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Thursday
May052011

Syria, Libya (and Beyond) LiveBlog: What to Do With the Opposition?

2000 GMT: The head of the United Nation's World Food Programme has warned that Libya's food supplies could be exhausted soon unless plans are put in place.

WFP Executive Director Josette Sheeran said Supply concerns are particularly acute in the oppsoition-held east: "The challenge in Libya is that this is a centrally controlled food system that was run by the government, and it's not being restocked now. That whole system could run out of food in six to eight weeks."

"If we do not address the larger gaps in the food system in Libya -- particularly eastern Libya -- we'll have to envision a fairly massive humanitarian operation."

1940 GMT: Video of destruction in the southern Syrian town of Daraa, recorded after the withdrawal of military forces earlier today:

1850 GMT: Claimed footage of a demonstration in the Syrian coastal city of Baniyas today:

1815 GMT: US authorities have imposed financial sanctions on three companies owned by the Libyan regime.

London-based Dalia Advisory Ltd, Libya's state broadcasting company, and an Algeria-based subsidiary of the Libyan Arab Foreign Investment Company have been added to the US sanctions blacklist.

1540 GMT:A Bahraini court on Thursday has handed out a seven-year sentence to one protester, Abdullah Mohammad Habib for “starting to kill a number of security men with a terrorist intent” and “squandering public funds", but it has acquitted another, Sulaiman Yahya Hamza, of “starting to kill a number of security men with a terrorist intent”.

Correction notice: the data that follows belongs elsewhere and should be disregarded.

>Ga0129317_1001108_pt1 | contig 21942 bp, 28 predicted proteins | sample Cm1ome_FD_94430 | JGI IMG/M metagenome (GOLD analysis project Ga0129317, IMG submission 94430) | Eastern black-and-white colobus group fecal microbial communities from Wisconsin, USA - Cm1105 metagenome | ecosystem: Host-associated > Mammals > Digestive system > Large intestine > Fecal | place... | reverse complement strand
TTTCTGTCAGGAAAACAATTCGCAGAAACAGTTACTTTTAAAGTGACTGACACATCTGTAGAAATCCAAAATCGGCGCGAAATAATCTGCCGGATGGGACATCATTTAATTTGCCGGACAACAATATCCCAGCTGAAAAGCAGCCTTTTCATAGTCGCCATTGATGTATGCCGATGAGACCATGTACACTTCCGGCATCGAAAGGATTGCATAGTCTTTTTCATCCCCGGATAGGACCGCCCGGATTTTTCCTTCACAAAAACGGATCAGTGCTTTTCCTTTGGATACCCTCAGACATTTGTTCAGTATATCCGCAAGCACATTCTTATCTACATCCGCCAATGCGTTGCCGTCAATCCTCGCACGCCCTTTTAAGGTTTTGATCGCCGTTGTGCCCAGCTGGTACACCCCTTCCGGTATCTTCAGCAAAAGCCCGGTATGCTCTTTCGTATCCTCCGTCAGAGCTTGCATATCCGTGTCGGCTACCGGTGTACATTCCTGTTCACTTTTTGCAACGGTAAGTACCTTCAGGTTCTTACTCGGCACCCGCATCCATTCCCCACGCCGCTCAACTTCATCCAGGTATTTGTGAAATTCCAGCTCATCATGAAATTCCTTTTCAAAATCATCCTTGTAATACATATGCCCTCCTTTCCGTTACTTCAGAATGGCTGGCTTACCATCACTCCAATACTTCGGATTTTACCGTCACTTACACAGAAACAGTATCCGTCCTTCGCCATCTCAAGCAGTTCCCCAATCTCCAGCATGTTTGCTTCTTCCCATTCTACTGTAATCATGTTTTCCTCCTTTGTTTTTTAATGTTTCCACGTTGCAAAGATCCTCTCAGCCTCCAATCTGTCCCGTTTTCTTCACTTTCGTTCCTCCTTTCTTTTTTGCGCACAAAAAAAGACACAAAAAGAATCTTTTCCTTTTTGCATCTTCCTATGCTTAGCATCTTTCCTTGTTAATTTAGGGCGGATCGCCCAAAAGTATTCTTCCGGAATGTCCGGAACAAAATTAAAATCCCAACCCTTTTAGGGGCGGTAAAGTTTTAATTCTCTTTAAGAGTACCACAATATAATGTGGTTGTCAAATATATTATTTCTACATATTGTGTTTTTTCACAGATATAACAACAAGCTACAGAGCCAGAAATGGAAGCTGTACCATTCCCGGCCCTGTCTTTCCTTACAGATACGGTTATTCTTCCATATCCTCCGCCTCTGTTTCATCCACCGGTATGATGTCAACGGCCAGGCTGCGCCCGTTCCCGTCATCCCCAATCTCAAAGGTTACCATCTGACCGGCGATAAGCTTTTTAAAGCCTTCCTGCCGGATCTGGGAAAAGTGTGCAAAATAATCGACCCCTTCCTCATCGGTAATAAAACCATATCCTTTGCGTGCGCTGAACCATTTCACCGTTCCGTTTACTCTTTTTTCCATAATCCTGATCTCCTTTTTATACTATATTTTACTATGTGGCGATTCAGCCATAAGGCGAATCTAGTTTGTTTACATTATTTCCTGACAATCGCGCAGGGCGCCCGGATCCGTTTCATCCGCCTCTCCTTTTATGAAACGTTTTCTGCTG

1340 GMT: Harriet Sherwood of The Guardian reports from the Libyan capital:

Police officers in riot gear and armed with wooden staves have been manning fuel pumps at a petrol station in Tripoli as long queues of cars caused traffic chaos in western Libya, amid fears that the Gaddafi regime is running out of its most precious commodity.

Queues of vehicles, sometimes five or six deep, stretched up to half a kilometre from some petrol stations last week, most of which are shut behind makeshift barriers. Two men in a queue near the city of Zuwara said they had been waiting for five days in the hope of a fresh delivery.

At the few stations around the capital, where cars were inching forward, armed soldiers and police attempted to keep order as motorists and pedestrians carrying containers jostled to get served. Fights sometimes break out, according to locals.

1325 GMT: Claimed footage of Syrian troops on the streets of Damascus suburb of Saqba:

1305 GMT: Claimed footage of Syrian tanks moving to coastal town of Baniyas:

1300 GMT: An activist just outside Deraa, tells Al Jazeera English that the town is still under the army's control, despite the depature of 40 tanks and 350 soldiers. He says there are snipers on rooftops and a "horrible crisis" with shortages of bread, medicine and gas.